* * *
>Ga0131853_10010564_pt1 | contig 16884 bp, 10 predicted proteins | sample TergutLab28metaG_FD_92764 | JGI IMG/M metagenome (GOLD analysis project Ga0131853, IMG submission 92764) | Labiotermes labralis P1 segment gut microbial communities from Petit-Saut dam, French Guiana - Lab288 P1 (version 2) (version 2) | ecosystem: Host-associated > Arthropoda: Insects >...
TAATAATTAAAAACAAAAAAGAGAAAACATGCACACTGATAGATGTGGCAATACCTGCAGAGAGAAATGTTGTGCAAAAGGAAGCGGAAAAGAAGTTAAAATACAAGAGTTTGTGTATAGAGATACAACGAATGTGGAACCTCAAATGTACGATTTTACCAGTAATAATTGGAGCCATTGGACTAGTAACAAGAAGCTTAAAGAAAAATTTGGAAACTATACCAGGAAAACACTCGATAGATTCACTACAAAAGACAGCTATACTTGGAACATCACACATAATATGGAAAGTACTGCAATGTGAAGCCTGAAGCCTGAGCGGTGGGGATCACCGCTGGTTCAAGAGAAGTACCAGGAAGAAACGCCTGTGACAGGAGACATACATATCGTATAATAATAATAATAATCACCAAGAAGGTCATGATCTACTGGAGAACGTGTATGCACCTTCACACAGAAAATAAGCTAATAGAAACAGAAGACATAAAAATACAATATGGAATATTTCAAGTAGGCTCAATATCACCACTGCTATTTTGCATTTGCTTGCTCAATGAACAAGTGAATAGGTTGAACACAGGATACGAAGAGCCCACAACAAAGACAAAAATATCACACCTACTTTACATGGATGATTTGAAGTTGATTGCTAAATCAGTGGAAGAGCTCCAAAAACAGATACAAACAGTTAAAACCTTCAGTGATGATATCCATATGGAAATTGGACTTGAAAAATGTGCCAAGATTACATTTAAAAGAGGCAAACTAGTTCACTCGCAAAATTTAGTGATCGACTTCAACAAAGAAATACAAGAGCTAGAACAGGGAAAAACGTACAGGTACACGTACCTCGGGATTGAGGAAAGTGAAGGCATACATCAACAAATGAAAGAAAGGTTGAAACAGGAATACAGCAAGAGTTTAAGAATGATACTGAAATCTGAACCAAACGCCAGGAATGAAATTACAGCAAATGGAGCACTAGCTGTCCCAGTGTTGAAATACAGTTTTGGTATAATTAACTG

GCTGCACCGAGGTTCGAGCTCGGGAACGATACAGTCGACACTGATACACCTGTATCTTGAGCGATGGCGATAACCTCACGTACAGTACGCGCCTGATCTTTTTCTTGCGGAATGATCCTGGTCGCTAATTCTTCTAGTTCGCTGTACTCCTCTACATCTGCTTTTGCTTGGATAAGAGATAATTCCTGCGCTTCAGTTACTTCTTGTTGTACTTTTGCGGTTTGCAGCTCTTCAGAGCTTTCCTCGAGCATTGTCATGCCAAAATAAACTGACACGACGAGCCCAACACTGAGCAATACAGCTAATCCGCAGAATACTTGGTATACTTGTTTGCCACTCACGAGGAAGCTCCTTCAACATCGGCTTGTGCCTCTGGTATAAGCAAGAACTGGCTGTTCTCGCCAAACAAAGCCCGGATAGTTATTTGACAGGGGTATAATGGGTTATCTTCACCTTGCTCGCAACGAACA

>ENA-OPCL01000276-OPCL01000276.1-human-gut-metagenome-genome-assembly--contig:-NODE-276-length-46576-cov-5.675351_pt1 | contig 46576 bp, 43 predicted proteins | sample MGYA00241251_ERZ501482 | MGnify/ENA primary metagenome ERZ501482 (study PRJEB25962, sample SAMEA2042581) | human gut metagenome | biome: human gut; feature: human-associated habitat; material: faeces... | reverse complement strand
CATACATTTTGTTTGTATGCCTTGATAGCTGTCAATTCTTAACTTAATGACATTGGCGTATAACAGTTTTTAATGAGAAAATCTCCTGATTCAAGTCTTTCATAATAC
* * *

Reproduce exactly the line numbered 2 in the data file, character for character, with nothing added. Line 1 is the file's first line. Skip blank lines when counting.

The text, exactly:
TAATAATTAAAAACAAAAAAGAGAAAACATGCACACTGATAGATGTGGCAATACCTGCAGAGAGAAATGTTGTGCAAAAGGAAGCGGAAAAGAAGTTAAAATACAAGAGTTTGTGTATAGAGATACAACGAATGTGGAACCTCAAATGTACGATTTTACCAGTAATAATTGGAGCCATTGGACTAGTAACAAGAAGCTTAAAGAAAAATTTGGAAACTATACCAGGAAAACACTCGATAGATTCACTACAAAAGACAGCTATACTTGGAACATCACACATAATATGGAAAGTACTGCAATGTGAAGCCTGAAGCCTGAGCGGTGGGGATCACCGCTGGTTCAAGAGAAGTACCAGGAAGAAACGCCTGTGACAGGAGACATACATATCGTATAATAATAATAATAATCACCAAGAAGGTCATGATCTACTGGAGAACGTGTATGCACCTTCACACAGAAAATAAGCTAATAGAAACAGAAGACATAAAAATACAATATGGAATATTTCAAGTAGGCTCAATATCACCACTGCTATTTTGCATTTGCTTGCTCAATGAACAAGTGAATAGGTTGAACACAGGATACGAAGAGCCCACAACAAAGACAAAAATATCACACCTACTTTACATGGATGATTTGAAGTTGATTGCTAAATCAGTGGAAGAGCTCCAAAAACAGATACAAACAGTTAAAACCTTCAGTGATGATATCCATATGGAAATTGGACTTGAAAAATGTGCCAAGATTACATTTAAAAGAGGCAAACTAGTTCACTCGCAAAATTTAGTGATCGACTTCAACAAAGAAATACAAGAGCTAGAACAGGGAAAAACGTACAGGTACACGTACCTCGGGATTGAGGAAAGTGAAGGCATACATCAACAAATGAAAGAAAGGTTGAAACAGGAATACAGCAAGAGTTTAAGAATGATACTGAAATCTGAACCAAACGCCAGGAATGAAATTACAGCAAATGGAGCACTAGCTGTCCCAGTGTTGAAATACAGTTTTGGTATAATTAACTG